Power is not given, power is taken – UN chief

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UN Secretary-General António Guterres
UN Secretary-General António Guterres

By Prudence Arobani/Ifeyinwa Omowole

New York – The United Nations (UN) Secretary General, Antonio Guterres, has underscored the importance of women seizing the initiative in the struggle for gender equality.

The UN chief sad at a Town Hall meeting for civil society activists during the 63rd Session of the UN Commission on the Status of Women,  that the central question of gender equality was a question of power.

He said:“We continue to live in a male-dominated world with a male-dominated culture. Power is not given, power is taken. We have to push back against the resistance to change because people do not like power being taken.

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“We will only be successful if we are able to combine the institutional approaches, like the ones the UN develops, with the approaches at the civil society, the grassroots movements and the public opinion in general.’’

He told the meeting that “at the Senior Under-Secretary-General and Assistant-Secretary-General levels, we are now at 53 per cent men and 47 per cent women, which means that we are in line with the commitment I made to reach full parity in senior management by 2021.

He, however, added that while there were 26 women and 16 men in senior management, peacekeeping remained a male-dominated field.

“We need to have probably a majority of women at the headquarters, at the Under Secretary and Assistant Secretary level, to compensate for what is still a minority in the field, but we are making progress very quickly,’’ he explained.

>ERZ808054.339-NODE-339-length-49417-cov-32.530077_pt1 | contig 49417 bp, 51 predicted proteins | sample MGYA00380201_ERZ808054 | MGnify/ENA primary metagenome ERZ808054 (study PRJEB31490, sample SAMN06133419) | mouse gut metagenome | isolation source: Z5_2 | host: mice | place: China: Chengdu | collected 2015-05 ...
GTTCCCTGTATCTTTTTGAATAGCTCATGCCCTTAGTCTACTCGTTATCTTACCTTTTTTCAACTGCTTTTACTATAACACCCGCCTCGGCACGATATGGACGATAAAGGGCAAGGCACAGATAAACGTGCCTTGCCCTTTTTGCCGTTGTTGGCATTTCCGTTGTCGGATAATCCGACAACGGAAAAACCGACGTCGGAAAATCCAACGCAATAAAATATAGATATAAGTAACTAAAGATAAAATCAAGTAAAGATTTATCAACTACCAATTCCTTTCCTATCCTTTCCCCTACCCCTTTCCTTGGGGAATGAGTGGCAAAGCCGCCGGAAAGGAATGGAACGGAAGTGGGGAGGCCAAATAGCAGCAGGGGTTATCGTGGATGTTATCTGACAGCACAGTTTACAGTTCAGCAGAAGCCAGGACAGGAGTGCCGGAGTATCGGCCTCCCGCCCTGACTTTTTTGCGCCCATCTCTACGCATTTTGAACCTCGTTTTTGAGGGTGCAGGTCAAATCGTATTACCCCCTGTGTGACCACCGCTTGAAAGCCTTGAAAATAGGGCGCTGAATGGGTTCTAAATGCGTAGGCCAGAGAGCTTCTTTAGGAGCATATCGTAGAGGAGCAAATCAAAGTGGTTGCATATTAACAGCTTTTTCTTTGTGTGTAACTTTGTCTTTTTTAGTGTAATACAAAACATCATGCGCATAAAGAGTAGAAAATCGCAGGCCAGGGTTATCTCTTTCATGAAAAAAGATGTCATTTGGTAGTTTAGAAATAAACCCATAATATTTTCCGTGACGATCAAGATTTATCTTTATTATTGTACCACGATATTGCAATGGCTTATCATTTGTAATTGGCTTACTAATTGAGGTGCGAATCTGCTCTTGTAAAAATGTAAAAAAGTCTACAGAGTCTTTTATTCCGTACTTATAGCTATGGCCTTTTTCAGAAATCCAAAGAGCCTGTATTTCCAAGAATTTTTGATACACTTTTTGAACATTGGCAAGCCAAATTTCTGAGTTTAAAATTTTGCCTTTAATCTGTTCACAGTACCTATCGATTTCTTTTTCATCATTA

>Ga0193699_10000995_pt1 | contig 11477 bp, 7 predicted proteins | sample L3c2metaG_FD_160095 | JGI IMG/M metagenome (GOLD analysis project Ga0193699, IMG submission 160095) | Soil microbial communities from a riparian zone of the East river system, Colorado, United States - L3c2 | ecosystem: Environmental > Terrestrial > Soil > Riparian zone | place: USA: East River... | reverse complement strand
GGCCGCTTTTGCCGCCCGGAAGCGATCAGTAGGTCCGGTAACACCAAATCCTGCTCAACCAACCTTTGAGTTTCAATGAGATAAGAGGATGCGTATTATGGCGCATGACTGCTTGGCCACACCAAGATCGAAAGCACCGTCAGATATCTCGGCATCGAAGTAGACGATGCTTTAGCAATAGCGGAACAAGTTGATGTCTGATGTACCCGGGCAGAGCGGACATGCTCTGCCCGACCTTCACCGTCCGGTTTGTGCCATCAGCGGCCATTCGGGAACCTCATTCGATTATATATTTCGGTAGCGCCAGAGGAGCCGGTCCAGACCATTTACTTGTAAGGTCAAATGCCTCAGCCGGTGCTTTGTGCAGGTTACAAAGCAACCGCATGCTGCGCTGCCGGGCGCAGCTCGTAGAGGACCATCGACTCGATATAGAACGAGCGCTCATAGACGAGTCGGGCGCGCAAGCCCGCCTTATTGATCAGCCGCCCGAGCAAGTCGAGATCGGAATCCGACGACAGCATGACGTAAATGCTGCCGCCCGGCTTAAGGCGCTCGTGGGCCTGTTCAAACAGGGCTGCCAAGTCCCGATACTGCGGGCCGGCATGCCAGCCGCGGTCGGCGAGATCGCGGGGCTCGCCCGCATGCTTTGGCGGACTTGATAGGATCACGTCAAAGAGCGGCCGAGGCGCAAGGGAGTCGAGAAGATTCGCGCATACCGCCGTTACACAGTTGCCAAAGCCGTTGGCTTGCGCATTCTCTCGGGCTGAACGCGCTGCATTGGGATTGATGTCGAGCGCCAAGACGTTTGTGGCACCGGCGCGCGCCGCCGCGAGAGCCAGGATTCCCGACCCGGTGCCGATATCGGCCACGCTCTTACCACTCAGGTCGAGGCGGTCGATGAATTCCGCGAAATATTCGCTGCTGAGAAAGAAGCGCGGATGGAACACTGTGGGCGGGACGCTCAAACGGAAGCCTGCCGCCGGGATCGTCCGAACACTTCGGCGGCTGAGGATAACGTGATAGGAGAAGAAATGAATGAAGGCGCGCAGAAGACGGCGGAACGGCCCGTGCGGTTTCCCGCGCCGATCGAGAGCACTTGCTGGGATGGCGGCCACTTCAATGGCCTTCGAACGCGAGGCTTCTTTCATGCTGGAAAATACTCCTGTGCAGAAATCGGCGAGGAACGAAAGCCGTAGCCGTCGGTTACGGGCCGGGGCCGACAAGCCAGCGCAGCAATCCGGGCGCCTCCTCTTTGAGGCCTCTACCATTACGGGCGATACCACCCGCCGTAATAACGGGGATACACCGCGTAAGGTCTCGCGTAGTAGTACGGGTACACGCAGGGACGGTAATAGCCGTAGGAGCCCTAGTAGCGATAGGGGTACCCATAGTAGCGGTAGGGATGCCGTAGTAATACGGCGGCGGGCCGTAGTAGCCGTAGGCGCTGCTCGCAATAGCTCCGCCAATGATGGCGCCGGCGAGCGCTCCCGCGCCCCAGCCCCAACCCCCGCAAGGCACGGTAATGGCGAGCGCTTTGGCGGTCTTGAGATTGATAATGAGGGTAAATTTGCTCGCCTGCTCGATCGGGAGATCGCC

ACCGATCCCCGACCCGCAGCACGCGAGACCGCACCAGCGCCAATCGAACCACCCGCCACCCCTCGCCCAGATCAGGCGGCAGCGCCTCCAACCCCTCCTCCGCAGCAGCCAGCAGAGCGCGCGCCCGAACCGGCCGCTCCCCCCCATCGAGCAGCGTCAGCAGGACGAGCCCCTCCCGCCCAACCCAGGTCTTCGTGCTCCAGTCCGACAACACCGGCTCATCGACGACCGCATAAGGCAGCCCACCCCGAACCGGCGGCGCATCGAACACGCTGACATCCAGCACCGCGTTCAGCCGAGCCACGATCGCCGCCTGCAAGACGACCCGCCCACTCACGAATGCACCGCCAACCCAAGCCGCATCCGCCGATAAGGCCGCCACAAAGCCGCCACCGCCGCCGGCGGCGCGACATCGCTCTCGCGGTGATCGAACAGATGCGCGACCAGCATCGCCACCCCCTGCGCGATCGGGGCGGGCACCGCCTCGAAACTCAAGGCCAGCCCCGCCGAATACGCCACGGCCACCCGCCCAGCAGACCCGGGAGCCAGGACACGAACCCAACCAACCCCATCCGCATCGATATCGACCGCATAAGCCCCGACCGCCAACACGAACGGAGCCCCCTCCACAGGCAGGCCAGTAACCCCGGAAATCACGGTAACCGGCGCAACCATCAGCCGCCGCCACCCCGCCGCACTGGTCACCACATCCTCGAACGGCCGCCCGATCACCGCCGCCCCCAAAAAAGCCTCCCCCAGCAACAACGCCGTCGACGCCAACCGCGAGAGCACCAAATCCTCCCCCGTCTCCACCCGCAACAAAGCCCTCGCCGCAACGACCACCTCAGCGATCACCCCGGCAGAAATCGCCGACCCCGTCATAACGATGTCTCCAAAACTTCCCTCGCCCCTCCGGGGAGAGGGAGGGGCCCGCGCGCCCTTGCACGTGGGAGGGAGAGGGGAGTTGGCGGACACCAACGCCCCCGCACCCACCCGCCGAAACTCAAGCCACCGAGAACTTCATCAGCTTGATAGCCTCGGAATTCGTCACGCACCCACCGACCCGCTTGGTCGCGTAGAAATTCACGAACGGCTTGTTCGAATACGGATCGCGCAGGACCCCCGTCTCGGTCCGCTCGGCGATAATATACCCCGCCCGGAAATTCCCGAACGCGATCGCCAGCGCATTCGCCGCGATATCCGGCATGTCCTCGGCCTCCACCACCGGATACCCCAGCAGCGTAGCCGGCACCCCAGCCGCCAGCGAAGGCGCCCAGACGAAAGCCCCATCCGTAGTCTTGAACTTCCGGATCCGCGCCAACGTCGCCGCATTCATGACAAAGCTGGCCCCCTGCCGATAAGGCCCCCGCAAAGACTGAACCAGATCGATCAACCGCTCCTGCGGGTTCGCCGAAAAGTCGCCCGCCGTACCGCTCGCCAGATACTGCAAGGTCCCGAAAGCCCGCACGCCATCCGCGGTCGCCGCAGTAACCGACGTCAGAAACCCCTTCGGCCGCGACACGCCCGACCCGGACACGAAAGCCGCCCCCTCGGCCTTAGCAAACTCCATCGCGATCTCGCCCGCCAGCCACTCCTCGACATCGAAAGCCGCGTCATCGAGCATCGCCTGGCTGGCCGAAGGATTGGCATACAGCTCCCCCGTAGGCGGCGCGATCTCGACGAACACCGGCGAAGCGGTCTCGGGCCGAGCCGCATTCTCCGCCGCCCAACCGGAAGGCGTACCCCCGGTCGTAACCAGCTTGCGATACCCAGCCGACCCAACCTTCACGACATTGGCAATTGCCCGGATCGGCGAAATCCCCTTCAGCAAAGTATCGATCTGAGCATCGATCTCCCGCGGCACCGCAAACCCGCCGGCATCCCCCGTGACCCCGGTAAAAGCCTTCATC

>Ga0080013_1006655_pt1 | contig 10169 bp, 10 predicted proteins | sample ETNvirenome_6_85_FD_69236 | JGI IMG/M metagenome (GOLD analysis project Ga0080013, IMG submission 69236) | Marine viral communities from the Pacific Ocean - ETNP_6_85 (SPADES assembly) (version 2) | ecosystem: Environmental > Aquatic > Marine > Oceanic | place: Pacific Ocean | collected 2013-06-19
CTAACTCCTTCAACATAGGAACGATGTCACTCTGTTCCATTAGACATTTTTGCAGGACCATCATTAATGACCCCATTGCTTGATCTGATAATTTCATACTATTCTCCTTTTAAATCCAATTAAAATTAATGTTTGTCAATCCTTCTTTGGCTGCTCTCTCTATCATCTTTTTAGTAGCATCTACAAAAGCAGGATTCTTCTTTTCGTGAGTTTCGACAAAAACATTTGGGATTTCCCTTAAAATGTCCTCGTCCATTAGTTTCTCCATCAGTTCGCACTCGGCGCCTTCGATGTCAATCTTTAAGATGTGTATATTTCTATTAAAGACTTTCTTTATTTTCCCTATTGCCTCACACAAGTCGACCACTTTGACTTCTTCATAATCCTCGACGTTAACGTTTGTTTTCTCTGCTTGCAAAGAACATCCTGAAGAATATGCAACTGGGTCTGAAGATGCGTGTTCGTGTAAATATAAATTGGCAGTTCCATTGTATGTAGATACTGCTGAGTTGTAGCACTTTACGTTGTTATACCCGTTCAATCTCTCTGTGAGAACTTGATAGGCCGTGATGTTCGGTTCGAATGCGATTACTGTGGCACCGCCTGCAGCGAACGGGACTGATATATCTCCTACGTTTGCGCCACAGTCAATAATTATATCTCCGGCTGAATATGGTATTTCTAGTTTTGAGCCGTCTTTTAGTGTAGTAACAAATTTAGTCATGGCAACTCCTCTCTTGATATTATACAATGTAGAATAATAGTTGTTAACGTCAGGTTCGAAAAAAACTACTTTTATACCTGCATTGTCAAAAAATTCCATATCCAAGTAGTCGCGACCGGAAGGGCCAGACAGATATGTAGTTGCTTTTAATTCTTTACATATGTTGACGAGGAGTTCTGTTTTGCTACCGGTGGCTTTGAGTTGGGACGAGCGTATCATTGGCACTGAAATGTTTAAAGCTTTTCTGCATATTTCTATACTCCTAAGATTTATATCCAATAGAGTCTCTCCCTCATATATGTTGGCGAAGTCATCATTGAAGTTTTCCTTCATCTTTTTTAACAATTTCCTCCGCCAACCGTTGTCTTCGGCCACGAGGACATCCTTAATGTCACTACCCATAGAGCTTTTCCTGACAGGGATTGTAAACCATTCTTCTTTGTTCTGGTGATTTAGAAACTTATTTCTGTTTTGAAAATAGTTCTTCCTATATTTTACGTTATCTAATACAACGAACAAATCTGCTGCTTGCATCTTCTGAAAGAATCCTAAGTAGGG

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He also explained that in spite of the progress at the top level, where he could personally appoint women, he was aware of a “pushback” moving down the ranks.

He said that all member states were encouraged to remedy the shortfall to include gender as a criteria and vowed to keep pushing, adding that “the battle is enormous”.

Guterres also promised to end impunity in the system, adding that the victims of sexual harassment were predominantly women and girls, “because of the power relations”.

The Secretary-General said the main obstacle to introducing a zero-tolerance policy was the doubt people had over its effectiveness, pointing out that often “the victim becomes a double victim” instead of the perpetrators being punished.

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“To combat this, we have done something revolutionary.

“We created a team of six women experts on sexual harassment investigations, where complaints bypass the old bureaucratic system and go straight to this team, which might make some men think twice.”

He said that this second priority was greeted with a stirring round of applause. (NAN)

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